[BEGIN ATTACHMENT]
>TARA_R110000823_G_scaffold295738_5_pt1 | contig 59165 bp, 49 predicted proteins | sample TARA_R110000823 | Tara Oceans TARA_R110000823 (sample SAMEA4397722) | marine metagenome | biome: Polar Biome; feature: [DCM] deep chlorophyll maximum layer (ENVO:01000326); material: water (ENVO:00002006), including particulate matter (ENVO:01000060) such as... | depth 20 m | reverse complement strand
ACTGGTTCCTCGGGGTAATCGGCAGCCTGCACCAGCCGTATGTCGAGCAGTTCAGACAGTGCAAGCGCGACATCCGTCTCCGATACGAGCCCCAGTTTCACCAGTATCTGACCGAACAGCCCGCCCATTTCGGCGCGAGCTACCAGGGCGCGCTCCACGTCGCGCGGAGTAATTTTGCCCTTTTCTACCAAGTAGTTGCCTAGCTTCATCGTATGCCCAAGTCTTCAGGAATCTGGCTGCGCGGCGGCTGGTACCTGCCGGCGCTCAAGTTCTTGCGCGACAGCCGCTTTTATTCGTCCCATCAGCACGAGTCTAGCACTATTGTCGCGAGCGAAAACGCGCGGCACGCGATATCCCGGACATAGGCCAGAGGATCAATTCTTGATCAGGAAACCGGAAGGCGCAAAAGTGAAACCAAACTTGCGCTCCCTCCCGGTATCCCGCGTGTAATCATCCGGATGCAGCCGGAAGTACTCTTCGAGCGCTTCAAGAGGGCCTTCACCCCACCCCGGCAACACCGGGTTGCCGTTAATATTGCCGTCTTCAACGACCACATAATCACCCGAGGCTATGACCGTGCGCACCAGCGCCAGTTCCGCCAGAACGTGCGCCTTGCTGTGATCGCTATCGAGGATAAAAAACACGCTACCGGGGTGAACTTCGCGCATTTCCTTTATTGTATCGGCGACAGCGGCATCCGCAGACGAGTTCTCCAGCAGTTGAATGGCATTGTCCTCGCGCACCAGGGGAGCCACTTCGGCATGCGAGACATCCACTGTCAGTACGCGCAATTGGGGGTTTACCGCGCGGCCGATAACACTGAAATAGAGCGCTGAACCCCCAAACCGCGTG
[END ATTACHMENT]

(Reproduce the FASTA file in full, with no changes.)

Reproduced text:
>TARA_R110000823_G_scaffold295738_5_pt1 | contig 59165 bp, 49 predicted proteins | sample TARA_R110000823 | Tara Oceans TARA_R110000823 (sample SAMEA4397722) | marine metagenome | biome: Polar Biome; feature: [DCM] deep chlorophyll maximum layer (ENVO:01000326); material: water (ENVO:00002006), including particulate matter (ENVO:01000060) such as... | depth 20 m | reverse complement strand
ACTGGTTCCTCGGGGTAATCGGCAGCCTGCACCAGCCGTATGTCGAGCAGTTCAGACAGTGCAAGCGCGACATCCGTCTCCGATACGAGCCCCAGTTTCACCAGTATCTGACCGAACAGCCCGCCCATTTCGGCGCGAGCTACCAGGGCGCGCTCCACGTCGCGCGGAGTAATTTTGCCCTTTTCTACCAAGTAGTTGCCTAGCTTCATCGTATGCCCAAGTCTTCAGGAATCTGGCTGCGCGGCGGCTGGTACCTGCCGGCGCTCAAGTTCTTGCGCGACAGCCGCTTTTATTCGTCCCATCAGCACGAGTCTAGCACTATTGTCGCGAGCGAAAACGCGCGGCACGCGATATCCCGGACATAGGCCAGAGGATCAATTCTTGATCAGGAAACCGGAAGGCGCAAAAGTGAAACCAAACTTGCGCTCCCTCCCGGTATCCCGCGTGTAATCATCCGGATGCAGCCGGAAGTACTCTTCGAGCGCTTCAAGAGGGCCTTCACCCCACCCCGGCAACACCGGGTTGCCGTTAATATTGCCGTCTTCAACGACCACATAATCACCCGAGGCTATGACCGTGCGCACCAGCGCCAGTTCCGCCAGAACGTGCGCCTTGCTGTGATCGCTATCGAGGATAAAAAACACGCTACCGGGGTGAACTTCGCGCATTTCCTTTATTGTATCGGCGACAGCGGCATCCGCAGACGAGTTCTCCAGCAGTTGAATGGCATTGTCCTCGCGCACCAGGGGAGCCACTTCGGCATGCGAGACATCCACTGTCAGTACGCGCAATTGGGGGTTTACCGCGCGGCCGATAACACTGAAATAGAGCGCTGAACCCCCAAACCGCGTG